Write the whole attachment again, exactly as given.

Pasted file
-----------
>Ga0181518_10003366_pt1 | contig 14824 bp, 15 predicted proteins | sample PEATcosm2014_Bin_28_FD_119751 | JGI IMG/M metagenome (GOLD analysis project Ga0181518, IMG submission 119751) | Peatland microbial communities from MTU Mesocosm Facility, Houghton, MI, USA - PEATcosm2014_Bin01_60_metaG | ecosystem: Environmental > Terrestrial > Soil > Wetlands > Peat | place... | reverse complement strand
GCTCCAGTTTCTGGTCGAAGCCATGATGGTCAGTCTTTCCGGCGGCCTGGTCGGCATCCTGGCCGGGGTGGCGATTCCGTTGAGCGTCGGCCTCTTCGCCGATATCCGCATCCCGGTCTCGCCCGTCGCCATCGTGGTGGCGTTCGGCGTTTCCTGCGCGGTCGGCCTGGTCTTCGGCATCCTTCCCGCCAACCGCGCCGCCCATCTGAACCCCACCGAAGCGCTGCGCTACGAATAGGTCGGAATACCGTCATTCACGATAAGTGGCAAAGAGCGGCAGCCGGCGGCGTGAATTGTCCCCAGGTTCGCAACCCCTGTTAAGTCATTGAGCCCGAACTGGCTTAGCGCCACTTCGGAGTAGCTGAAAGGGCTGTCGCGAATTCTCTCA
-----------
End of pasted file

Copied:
>Ga0181518_10003366_pt1 | contig 14824 bp, 15 predicted proteins | sample PEATcosm2014_Bin_28_FD_119751 | JGI IMG/M metagenome (GOLD analysis project Ga0181518, IMG submission 119751) | Peatland microbial communities from MTU Mesocosm Facility, Houghton, MI, USA - PEATcosm2014_Bin01_60_metaG | ecosystem: Environmental > Terrestrial > Soil > Wetlands > Peat | place... | reverse complement strand
GCTCCAGTTTCTGGTCGAAGCCATGATGGTCAGTCTTTCCGGCGGCCTGGTCGGCATCCTGGCCGGGGTGGCGATTCCGTTGAGCGTCGGCCTCTTCGCCGATATCCGCATCCCGGTCTCGCCCGTCGCCATCGTGGTGGCGTTCGGCGTTTCCTGCGCGGTCGGCCTGGTCTTCGGCATCCTTCCCGCCAACCGCGCCGCCCATCTGAACCCCACCGAAGCGCTGCGCTACGAATAGGTCGGAATACCGTCATTCACGATAAGTGGCAAAGAGCGGCAGCCGGCGGCGTGAATTGTCCCCAGGTTCGCAACCCCTGTTAAGTCATTGAGCCCGAACTGGCTTAGCGCCACTTCGGAGTAGCTGAAAGGGCTGTCGCGAATTCTCTCA